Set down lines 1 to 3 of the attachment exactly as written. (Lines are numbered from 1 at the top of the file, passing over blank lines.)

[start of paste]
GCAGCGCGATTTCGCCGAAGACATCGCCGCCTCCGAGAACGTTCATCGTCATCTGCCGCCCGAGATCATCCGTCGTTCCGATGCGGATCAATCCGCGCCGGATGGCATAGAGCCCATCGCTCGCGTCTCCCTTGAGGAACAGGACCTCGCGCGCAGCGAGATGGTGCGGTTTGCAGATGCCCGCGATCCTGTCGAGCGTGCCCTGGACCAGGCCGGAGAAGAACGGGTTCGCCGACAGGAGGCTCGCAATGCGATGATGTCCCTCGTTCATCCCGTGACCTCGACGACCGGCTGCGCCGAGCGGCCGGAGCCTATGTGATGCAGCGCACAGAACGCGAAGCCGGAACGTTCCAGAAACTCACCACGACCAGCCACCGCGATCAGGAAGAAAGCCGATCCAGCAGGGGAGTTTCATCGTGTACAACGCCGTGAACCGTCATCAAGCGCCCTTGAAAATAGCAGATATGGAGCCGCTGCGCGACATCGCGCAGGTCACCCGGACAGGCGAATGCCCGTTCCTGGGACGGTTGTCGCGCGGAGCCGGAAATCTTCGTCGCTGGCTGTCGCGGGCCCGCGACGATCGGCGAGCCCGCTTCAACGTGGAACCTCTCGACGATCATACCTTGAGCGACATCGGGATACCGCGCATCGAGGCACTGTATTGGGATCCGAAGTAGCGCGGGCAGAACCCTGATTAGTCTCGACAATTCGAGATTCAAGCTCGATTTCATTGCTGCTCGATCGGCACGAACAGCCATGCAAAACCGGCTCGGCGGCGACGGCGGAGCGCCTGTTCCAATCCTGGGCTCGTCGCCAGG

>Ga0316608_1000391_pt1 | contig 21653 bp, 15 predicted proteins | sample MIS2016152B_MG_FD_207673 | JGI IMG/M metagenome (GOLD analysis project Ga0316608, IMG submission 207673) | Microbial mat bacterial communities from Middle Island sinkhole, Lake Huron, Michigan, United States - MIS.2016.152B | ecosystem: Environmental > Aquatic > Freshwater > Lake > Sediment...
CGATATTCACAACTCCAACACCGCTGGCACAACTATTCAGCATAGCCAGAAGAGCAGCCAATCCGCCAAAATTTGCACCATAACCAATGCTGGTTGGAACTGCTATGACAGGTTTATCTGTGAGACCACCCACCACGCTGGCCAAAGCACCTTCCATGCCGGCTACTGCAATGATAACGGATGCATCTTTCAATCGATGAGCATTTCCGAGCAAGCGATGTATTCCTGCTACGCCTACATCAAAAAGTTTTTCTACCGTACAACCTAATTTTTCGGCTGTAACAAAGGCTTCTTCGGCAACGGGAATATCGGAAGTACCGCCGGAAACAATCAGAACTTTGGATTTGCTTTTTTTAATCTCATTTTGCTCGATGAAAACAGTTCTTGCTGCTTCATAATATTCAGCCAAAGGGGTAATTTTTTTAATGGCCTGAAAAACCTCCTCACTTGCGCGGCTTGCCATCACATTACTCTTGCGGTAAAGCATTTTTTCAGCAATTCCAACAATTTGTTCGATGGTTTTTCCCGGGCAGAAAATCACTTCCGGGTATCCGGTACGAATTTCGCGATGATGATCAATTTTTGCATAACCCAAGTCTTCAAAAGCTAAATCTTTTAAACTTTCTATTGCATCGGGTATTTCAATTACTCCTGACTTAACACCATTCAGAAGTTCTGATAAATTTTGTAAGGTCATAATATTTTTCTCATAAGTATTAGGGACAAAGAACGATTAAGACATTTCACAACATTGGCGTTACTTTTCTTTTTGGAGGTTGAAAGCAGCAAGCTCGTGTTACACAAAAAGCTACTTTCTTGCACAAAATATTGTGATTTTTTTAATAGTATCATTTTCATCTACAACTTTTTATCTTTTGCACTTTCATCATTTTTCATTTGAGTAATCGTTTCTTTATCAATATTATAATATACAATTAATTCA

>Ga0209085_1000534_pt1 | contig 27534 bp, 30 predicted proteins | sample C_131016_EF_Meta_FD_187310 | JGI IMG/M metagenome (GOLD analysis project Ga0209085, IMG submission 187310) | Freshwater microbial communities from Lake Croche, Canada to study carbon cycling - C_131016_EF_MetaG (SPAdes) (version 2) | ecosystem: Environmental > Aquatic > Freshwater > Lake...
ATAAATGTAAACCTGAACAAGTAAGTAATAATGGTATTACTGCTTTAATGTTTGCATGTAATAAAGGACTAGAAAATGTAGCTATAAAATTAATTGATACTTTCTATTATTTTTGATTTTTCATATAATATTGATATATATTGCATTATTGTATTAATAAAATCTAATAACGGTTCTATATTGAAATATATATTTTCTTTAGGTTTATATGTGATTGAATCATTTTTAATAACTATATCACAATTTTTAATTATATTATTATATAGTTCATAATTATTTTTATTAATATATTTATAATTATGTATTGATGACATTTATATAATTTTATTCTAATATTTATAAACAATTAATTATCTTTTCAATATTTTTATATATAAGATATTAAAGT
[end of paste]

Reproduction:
GCAGCGCGATTTCGCCGAAGACATCGCCGCCTCCGAGAACGTTCATCGTCATCTGCCGCCCGAGATCATCCGTCGTTCCGATGCGGATCAATCCGCGCCGGATGGCATAGAGCCCATCGCTCGCGTCTCCCTTGAGGAACAGGACCTCGCGCGCAGCGAGATGGTGCGGTTTGCAGATGCCCGCGATCCTGTCGAGCGTGCCCTGGACCAGGCCGGAGAAGAACGGGTTCGCCGACAGGAGGCTCGCAATGCGATGATGTCCCTCGTTCATCCCGTGACCTCGACGACCGGCTGCGCCGAGCGGCCGGAGCCTATGTGATGCAGCGCACAGAACGCGAAGCCGGAACGTTCCAGAAACTCACCACGACCAGCCACCGCGATCAGGAAGAAAGCCGATCCAGCAGGGGAGTTTCATCGTGTACAACGCCGTGAACCGTCATCAAGCGCCCTTGAAAATAGCAGATATGGAGCCGCTGCGCGACATCGCGCAGGTCACCCGGACAGGCGAATGCCCGTTCCTGGGACGGTTGTCGCGCGGAGCCGGAAATCTTCGTCGCTGGCTGTCGCGGGCCCGCGACGATCGGCGAGCCCGCTTCAACGTGGAACCTCTCGACGATCATACCTTGAGCGACATCGGGATACCGCGCATCGAGGCACTGTATTGGGATCCGAAGTAGCGCGGGCAGAACCCTGATTAGTCTCGACAATTCGAGATTCAAGCTCGATTTCATTGCTGCTCGATCGGCACGAACAGCCATGCAAAACCGGCTCGGCGGCGACGGCGGAGCGCCTGTTCCAATCCTGGGCTCGTCGCCAGG

>Ga0316608_1000391_pt1 | contig 21653 bp, 15 predicted proteins | sample MIS2016152B_MG_FD_207673 | JGI IMG/M metagenome (GOLD analysis project Ga0316608, IMG submission 207673) | Microbial mat bacterial communities from Middle Island sinkhole, Lake Huron, Michigan, United States - MIS.2016.152B | ecosystem: Environmental > Aquatic > Freshwater > Lake > Sediment...
CGATATTCACAACTCCAACACCGCTGGCACAACTATTCAGCATAGCCAGAAGAGCAGCCAATCCGCCAAAATTTGCACCATAACCAATGCTGGTTGGAACTGCTATGACAGGTTTATCTGTGAGACCACCCACCACGCTGGCCAAAGCACCTTCCATGCCGGCTACTGCAATGATAACGGATGCATCTTTCAATCGATGAGCATTTCCGAGCAAGCGATGTATTCCTGCTACGCCTACATCAAAAAGTTTTTCTACCGTACAACCTAATTTTTCGGCTGTAACAAAGGCTTCTTCGGCAACGGGAATATCGGAAGTACCGCCGGAAACAATCAGAACTTTGGATTTGCTTTTTTTAATCTCATTTTGCTCGATGAAAACAGTTCTTGCTGCTTCATAATATTCAGCCAAAGGGGTAATTTTTTTAATGGCCTGAAAAACCTCCTCACTTGCGCGGCTTGCCATCACATTACTCTTGCGGTAAAGCATTTTTTCAGCAATTCCAACAATTTGTTCGATGGTTTTTCCCGGGCAGAAAATCACTTCCGGGTATCCGGTACGAATTTCGCGATGATGATCAATTTTTGCATAACCCAAGTCTTCAAAAGCTAAATCTTTTAAACTTTCTATTGCATCGGGTATTTCAATTACTCCTGACTTAACACCATTCAGAAGTTCTGATAAATTTTGTAAGGTCATAATATTTTTCTCATAAGTATTAGGGACAAAGAACGATTAAGACATTTCACAACATTGGCGTTACTTTTCTTTTTGGAGGTTGAAAGCAGCAAGCTCGTGTTACACAAAAAGCTACTTTCTTGCACAAAATATTGTGATTTTTTTAATAGTATCATTTTCATCTACAACTTTTTATCTTTTGCACTTTCATCATTTTTCATTTGAGTAATCGTTTCTTTATCAATATTATAATATACAATTAATTCA